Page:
Bettina Schuck, Jennifer Shore
Does intergenerational mobility have political consequences? The impact of mobility experiences and expectations on normative attitudes toward the welfare state

11th ECPR General Conference, University of Oslo, September 06th to September 09th, 2017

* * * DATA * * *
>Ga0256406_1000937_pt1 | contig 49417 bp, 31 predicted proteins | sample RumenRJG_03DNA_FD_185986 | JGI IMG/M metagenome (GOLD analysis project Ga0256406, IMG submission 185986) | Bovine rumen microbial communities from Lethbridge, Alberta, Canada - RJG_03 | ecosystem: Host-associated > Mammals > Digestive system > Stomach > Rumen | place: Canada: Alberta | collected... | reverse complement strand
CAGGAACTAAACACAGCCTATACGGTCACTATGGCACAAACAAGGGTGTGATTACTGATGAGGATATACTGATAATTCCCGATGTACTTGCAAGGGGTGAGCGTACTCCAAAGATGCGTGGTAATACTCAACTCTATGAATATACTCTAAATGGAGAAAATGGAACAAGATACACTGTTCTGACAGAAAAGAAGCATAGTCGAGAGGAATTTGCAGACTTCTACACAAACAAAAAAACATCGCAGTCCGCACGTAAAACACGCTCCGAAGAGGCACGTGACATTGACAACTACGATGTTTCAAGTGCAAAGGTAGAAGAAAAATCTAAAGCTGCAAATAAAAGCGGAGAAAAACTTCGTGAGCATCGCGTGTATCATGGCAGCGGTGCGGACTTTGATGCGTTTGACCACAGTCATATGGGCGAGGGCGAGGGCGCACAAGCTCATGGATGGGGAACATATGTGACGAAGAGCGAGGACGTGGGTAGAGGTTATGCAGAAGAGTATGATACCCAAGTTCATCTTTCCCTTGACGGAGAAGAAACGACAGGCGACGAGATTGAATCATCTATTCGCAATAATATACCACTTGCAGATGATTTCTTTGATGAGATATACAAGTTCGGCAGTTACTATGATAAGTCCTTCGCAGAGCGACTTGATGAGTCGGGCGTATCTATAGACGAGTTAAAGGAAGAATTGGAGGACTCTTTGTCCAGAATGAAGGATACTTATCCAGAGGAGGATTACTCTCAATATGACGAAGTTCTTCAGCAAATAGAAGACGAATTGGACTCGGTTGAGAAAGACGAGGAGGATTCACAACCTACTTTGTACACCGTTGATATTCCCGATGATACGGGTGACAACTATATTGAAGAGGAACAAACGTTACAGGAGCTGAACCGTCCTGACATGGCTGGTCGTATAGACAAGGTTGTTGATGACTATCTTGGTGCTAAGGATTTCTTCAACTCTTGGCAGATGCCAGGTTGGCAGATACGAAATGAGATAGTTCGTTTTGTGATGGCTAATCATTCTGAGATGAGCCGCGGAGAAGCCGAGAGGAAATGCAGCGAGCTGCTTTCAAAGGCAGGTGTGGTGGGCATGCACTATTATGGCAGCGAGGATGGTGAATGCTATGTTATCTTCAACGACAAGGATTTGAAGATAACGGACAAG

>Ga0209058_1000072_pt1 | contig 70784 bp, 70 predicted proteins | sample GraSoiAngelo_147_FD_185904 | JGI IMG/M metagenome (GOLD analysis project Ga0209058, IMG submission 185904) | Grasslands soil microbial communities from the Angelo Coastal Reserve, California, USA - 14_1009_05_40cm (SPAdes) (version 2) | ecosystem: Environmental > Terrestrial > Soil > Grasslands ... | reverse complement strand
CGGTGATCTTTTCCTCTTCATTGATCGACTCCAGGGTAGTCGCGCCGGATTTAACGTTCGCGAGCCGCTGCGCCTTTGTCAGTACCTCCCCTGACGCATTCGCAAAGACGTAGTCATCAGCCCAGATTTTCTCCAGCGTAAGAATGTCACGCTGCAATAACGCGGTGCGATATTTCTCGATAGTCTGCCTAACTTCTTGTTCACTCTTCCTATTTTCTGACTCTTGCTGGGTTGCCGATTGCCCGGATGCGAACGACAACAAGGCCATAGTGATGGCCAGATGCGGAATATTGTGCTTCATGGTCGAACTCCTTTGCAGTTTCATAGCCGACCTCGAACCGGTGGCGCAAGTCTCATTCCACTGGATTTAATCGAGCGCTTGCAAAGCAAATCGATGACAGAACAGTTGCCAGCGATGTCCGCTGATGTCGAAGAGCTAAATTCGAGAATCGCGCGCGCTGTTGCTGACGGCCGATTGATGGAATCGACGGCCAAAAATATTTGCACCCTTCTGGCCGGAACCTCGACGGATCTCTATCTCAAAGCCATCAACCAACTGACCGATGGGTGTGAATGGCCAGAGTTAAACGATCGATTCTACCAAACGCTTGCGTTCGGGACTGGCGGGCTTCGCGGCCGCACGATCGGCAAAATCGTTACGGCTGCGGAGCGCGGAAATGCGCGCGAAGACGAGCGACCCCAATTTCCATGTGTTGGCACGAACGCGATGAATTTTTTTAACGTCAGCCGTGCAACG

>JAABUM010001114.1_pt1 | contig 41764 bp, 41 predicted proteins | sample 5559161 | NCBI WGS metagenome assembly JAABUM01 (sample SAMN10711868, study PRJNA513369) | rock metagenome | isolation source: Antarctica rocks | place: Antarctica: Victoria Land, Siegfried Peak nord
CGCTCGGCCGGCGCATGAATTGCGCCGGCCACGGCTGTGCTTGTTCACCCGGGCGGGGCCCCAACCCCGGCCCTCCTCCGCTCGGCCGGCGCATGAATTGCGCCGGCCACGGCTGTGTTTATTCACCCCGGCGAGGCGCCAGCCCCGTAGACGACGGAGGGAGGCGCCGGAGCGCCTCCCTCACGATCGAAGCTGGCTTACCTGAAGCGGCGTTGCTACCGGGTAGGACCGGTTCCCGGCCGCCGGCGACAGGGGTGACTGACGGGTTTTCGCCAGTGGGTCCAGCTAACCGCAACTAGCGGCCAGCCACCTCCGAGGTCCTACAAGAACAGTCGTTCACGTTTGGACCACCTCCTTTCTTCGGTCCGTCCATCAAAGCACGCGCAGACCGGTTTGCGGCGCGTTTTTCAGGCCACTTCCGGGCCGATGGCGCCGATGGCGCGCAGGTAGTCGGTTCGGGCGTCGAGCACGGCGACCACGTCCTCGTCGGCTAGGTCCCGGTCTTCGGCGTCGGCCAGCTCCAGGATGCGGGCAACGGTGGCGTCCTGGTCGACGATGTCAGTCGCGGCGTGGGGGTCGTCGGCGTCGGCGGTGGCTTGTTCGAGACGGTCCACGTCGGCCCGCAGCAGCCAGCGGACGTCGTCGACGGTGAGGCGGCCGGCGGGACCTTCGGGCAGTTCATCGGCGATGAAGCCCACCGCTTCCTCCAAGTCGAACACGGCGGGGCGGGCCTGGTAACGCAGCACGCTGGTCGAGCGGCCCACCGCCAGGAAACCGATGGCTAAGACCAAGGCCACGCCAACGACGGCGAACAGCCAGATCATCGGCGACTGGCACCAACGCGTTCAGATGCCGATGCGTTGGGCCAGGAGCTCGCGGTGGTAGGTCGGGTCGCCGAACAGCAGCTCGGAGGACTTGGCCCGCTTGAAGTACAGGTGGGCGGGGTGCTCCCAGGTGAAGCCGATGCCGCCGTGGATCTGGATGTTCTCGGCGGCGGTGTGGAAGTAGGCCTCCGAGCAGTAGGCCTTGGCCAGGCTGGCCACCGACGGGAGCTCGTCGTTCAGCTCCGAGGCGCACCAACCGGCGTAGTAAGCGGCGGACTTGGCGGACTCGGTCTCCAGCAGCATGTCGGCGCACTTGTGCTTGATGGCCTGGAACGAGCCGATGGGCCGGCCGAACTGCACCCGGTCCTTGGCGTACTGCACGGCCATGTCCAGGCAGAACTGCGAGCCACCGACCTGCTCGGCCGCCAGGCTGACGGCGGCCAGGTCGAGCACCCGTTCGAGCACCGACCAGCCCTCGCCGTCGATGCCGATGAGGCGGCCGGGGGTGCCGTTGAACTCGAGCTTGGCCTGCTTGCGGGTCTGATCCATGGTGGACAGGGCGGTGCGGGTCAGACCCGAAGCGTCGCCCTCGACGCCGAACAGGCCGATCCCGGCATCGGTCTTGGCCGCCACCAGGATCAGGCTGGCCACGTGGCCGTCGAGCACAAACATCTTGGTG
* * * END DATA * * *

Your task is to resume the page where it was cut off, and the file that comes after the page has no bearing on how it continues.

Attitudes toward the welfare state have many antecedents, such as the crucial role one’s economic position and social origins play in shaping political opinions and preferences. The experiences people have throughout their lifetimes, but particularly in their younger years, indeed imprint on their political opinions. Today we face a situation in which upward social mobility (i.e., achieving a higher socio-economic status than one’s parents) is no longer a given for many young people. But how does social mobility (upward/downward) impact young people’s welfare attitudes? To answer this question, we analyze unique survey data on young Europeans’ normative attitudes toward welfare recipients. The study contributes to the theoretical and empirical literatures on social mobility and welfare attitudes by focusing on two subjective measures of intergenerational mobility (past financial mobility and mobility expectations) and deriving competing sets of hypotheses based on self-interest motives and the identification with one’s social origin. The results of logistic regression analyses suggest that the relationship between the past experience and future expectation of upward/downward mobility and young Europeans’ normative welfare attitudes are largely driven by material self-interest and not identification with one’s origin group. In line with the self-interest perspective, upward mobility is associated with less, and downward mobility with more welfare state support.